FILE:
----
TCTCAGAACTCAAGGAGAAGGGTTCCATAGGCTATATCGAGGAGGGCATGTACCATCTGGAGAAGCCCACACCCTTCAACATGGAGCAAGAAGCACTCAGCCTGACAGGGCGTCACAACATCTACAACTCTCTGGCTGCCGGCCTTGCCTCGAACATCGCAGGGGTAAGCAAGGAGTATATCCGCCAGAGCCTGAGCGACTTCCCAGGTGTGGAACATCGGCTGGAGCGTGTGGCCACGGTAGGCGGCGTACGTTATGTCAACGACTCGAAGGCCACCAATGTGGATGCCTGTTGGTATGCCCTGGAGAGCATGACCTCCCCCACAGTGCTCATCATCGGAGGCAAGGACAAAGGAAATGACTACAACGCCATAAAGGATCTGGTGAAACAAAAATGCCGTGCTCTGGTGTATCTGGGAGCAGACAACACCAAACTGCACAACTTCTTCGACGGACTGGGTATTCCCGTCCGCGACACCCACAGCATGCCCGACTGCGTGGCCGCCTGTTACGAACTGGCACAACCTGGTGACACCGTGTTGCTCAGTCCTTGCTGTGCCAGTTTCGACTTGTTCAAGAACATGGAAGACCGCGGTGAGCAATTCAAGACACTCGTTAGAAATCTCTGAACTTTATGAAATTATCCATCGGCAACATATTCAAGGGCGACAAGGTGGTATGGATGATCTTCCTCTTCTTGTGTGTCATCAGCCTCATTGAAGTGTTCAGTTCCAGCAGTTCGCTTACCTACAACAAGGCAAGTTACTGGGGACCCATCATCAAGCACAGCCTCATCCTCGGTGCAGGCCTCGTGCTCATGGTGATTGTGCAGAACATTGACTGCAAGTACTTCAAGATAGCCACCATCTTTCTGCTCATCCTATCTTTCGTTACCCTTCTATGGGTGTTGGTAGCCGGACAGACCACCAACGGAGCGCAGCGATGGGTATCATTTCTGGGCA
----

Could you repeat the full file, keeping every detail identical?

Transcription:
TCTCAGAACTCAAGGAGAAGGGTTCCATAGGCTATATCGAGGAGGGCATGTACCATCTGGAGAAGCCCACACCCTTCAACATGGAGCAAGAAGCACTCAGCCTGACAGGGCGTCACAACATCTACAACTCTCTGGCTGCCGGCCTTGCCTCGAACATCGCAGGGGTAAGCAAGGAGTATATCCGCCAGAGCCTGAGCGACTTCCCAGGTGTGGAACATCGGCTGGAGCGTGTGGCCACGGTAGGCGGCGTACGTTATGTCAACGACTCGAAGGCCACCAATGTGGATGCCTGTTGGTATGCCCTGGAGAGCATGACCTCCCCCACAGTGCTCATCATCGGAGGCAAGGACAAAGGAAATGACTACAACGCCATAAAGGATCTGGTGAAACAAAAATGCCGTGCTCTGGTGTATCTGGGAGCAGACAACACCAAACTGCACAACTTCTTCGACGGACTGGGTATTCCCGTCCGCGACACCCACAGCATGCCCGACTGCGTGGCCGCCTGTTACGAACTGGCACAACCTGGTGACACCGTGTTGCTCAGTCCTTGCTGTGCCAGTTTCGACTTGTTCAAGAACATGGAAGACCGCGGTGAGCAATTCAAGACACTCGTTAGAAATCTCTGAACTTTATGAAATTATCCATCGGCAACATATTCAAGGGCGACAAGGTGGTATGGATGATCTTCCTCTTCTTGTGTGTCATCAGCCTCATTGAAGTGTTCAGTTCCAGCAGTTCGCTTACCTACAACAAGGCAAGTTACTGGGGACCCATCATCAAGCACAGCCTCATCCTCGGTGCAGGCCTCGTGCTCATGGTGATTGTGCAGAACATTGACTGCAAGTACTTCAAGATAGCCACCATCTTTCTGCTCATCCTATCTTTCGTTACCCTTCTATGGGTGTTGGTAGCCGGACAGACCACCAACGGAGCGCAGCGATGGGTATCATTTCTGGGCA